Chapter 20

Sarah Rescued from Abimelech

    • Abraham traveled to the Negev region. For a while he lived between Kadesh and Shur, but then he moved to Gerar.

    • While living in Gerar, Abraham again introduced Sarah as his sister, and the King of Gerar- Abimelech- sent for Sarah to be brought to him.

      • At Sarah’s age of 90, would the king have been so enamored that he made her a part of his harem? HCSB offers this cultural insight, “As to Sarah’s age, it is significant that beauty is not mentioned as the reason for taking her into the king’s harem, as it was before (Genesis 12:14-15). The likely reason for taking her was her wealth, since, as Abraham’s presumed “sister”, she would have had some control over the family’s vast holdings. It is worth noting, in addition, that in upper Mesopotamia where Abraham came from it had been common for a wealthy man to legally adopt his wife as his sister, thus enhancing her social status.”

      • Why would Abraham yet again present Sarah as his sister? Two different views:

      • The first from HCSB commentary: “Abraham had told Pharaoh that Sarah was his sister and, though forced to leave Egypt when the deception was discovered, he left a much wealthier man than he had come (12:16, 13:2). Thus, it may have appeared to Abraham that God blessed his deception.”

      • The second is from Guzik’s commentary, “This is the same lie Abraham told back in Genesis 12:10-13. He showed that it was easy to slip back into sinful habits. Abraham stumbled in a place that he stumbled before. Instead of trusting God to keep his family together, he devised his own plan to do it. His plan would fail completely…Age does not automatically sanctify us. Unless yielded to the Spirit of God, we will repeat in our old age the sinful patterns of our youth.”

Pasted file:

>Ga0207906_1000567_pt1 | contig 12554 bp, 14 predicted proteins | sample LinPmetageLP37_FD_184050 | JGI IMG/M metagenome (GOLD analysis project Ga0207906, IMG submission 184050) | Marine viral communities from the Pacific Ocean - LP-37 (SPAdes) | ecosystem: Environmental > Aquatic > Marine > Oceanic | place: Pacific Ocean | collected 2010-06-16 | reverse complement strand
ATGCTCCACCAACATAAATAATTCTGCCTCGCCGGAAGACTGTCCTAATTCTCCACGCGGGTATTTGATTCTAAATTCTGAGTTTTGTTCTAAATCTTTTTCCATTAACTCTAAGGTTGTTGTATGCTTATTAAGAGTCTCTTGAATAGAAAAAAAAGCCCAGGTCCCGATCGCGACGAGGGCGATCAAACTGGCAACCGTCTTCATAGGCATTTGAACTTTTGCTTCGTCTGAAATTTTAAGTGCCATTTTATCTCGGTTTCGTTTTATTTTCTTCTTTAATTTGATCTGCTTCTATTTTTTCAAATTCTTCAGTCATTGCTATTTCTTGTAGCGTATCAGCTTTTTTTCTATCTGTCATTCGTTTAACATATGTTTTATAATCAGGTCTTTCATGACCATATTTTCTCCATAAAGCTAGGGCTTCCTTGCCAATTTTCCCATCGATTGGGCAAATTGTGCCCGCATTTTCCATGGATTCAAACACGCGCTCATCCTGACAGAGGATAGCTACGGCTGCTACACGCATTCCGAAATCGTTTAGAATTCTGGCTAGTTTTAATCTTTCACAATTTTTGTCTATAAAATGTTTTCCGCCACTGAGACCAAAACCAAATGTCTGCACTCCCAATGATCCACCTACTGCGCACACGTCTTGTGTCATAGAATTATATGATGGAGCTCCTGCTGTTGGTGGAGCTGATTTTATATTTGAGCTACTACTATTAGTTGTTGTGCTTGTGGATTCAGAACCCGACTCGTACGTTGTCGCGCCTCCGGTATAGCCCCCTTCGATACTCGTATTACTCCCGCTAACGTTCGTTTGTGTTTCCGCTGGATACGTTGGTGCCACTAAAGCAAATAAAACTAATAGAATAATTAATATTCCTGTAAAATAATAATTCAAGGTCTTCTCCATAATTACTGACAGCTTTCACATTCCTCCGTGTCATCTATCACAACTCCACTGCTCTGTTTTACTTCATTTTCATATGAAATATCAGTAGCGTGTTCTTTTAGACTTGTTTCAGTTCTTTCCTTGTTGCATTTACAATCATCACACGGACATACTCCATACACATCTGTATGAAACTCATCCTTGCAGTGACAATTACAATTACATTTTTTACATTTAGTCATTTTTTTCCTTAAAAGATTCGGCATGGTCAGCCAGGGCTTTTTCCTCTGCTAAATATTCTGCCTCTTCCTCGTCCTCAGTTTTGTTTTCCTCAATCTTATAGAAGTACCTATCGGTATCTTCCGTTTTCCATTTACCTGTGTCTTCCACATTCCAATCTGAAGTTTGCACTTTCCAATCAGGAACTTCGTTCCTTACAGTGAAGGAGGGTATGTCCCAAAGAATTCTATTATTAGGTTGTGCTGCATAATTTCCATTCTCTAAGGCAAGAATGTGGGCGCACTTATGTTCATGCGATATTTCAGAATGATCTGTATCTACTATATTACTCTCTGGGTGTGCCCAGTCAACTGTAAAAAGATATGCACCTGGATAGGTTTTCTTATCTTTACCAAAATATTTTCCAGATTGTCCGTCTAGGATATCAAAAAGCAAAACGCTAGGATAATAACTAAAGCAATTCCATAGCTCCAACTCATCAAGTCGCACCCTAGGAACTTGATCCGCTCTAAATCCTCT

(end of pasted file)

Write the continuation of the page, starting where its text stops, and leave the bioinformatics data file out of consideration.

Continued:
• God came to Abimelech in a dream and told him that he was about to die because he had taken a married woman.

      • Barnhouse points out the full gravity of the situation and why it demanded such a drastic response, “Suppose Abimelech had taken Sarah and God had not intervened? Two seeds would have been at the door to Sarah’s womb, and to this day an element of doubt would cling to the ancestry of our Lord.”

    • But Abimelech had not slept with her so he said to the Lord, “Would you destroy an innocent nation? My conscience is clear- Abraham said she was his sister and Sarah affirmed it.”

    • God told Abimelech in his dream, “I know you haven’t slept with Sarah because I have prevented it. Give Sarah back to Abraham or you and all your people will die. Abraham is a prophet, he will pray for you and you’ll live.”

      • “Because Abimelech’s heart was right in this regard, God kept him from worse sin. God’s protecting power can guide even a pagan king.” (Guzik)

    • When Abimelech got up the next morning, he called his servants together and told them everything that had happened and they were terrified.

    • Abimelech then called Abraham in and asked, “Why would you bring such guilt on me and my kingdom when I have done nothing to you? You should never have done this. What would cause you to do this?”

    • Abraham replied, “I knew that no one feared the Lord here and I was afraid you would kill me for my wife. She is indeed my half sister. When God commanded us to travel, I instructed her to introduce herself as my sister.”

      • “This was another attempt to justify his lie, by saying it was really the truth. But a half-truth, said with intent to deceive, is always a whole lie.” (Guzik)

      • Abraham’s deception does exhibit a lack of faith in God, and his response to Abimelech is an attempt at self justification. Guzik points out, “Age does not automatically sanctify us. Unless yielded to the Spirit of God, we will repeat in our old age the sinful patterns of our youth.”

    • Abimelech returned Sarah to Abraham and also gave him sheep, cattle, slaves, and told him to settle anywhere that he wished in his land. He also gave Abraham 1,000 silver pieces as verification of Sarah’s purity.

    • Because of Abimelech’s unintentional sin, the Lord had rendered Abimelech’s wife and all his female slaves sterile. When Abraham prayed to God on Abimelech’s behalf, God healed them all.

      • “The Bible reminds us that, ultimately, it is God who opens and closes wombs. The theme of women being unable to conceive, then later being able to bear children, is a recurring motif in chapters 12-50.” (HCSB commentary)